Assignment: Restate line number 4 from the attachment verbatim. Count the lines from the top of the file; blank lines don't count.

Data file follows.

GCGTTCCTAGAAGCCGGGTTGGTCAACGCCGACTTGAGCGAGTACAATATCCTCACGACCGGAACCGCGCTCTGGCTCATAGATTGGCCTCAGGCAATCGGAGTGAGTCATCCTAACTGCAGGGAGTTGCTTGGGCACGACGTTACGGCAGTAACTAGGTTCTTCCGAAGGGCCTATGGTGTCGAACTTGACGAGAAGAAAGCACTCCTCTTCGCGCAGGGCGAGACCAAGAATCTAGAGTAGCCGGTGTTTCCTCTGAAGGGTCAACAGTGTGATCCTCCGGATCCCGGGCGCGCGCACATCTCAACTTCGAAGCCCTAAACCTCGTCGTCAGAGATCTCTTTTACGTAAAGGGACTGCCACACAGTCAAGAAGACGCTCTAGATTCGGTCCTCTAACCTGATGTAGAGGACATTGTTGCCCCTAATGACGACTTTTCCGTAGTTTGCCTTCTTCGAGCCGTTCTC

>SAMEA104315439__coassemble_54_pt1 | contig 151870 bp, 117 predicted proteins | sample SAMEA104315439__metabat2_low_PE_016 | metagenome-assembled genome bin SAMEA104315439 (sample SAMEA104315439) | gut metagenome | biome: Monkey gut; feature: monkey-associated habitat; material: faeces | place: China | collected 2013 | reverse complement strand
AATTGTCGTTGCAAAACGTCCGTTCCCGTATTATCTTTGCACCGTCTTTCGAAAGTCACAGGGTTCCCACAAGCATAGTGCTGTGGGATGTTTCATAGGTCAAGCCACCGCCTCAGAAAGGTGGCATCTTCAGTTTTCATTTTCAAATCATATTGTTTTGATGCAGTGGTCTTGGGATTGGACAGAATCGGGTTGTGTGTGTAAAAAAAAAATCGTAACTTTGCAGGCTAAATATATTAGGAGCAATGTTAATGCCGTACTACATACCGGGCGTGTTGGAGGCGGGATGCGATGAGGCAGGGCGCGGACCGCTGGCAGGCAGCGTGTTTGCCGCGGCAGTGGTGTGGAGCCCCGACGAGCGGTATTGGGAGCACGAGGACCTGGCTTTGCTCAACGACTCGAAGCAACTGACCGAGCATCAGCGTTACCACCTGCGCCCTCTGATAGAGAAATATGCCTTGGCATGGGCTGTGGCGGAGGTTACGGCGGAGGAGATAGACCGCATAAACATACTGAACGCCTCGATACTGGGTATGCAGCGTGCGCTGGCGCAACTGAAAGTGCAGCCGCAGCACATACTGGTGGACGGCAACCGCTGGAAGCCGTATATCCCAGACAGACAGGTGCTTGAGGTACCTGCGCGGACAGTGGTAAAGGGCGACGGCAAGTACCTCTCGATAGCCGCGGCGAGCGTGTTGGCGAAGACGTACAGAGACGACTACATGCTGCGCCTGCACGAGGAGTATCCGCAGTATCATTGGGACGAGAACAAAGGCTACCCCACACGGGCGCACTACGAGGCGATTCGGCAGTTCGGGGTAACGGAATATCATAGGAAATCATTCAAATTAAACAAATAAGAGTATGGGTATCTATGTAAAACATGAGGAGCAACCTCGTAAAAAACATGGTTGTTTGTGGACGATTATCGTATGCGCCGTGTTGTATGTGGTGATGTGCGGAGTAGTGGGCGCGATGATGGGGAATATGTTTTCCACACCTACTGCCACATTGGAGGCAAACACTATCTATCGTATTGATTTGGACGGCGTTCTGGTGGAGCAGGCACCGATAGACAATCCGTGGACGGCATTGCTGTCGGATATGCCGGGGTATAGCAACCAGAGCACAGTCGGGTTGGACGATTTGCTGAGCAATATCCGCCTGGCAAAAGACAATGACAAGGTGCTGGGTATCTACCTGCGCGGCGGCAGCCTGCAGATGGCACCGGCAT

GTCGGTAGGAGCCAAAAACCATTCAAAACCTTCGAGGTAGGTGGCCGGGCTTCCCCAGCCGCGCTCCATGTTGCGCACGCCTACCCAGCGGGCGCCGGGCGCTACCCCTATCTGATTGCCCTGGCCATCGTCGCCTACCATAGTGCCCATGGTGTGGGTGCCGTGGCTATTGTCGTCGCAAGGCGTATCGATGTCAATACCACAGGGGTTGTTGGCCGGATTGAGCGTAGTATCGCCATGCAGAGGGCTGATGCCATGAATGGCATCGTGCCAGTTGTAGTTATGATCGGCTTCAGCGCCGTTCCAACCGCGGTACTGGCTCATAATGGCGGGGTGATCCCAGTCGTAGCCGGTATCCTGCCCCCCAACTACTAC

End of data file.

GTCGGTAGGAGCCAAAAACCATTCAAAACCTTCGAGGTAGGTGGCCGGGCTTCCCCAGCCGCGCTCCATGTTGCGCACGCCTACCCAGCGGGCGCCGGGCGCTACCCCTATCTGATTGCCCTGGCCATCGTCGCCTACCATAGTGCCCATGGTGTGGGTGCCGTGGCTATTGTCGTCGCAAGGCGTATCGATGTCAATACCACAGGGGTTGTTGGCCGGATTGAGCGTAGTATCGCCATGCAGAGGGCTGATGCCATGAATGGCATCGTGCCAGTTGTAGTTATGATCGGCTTCAGCGCCGTTCCAACCGCGGTACTGGCTCATAATGGCGGGGTGATCCCAGTCGTAGCCGGTATCCTGCCCCCCAACTACTAC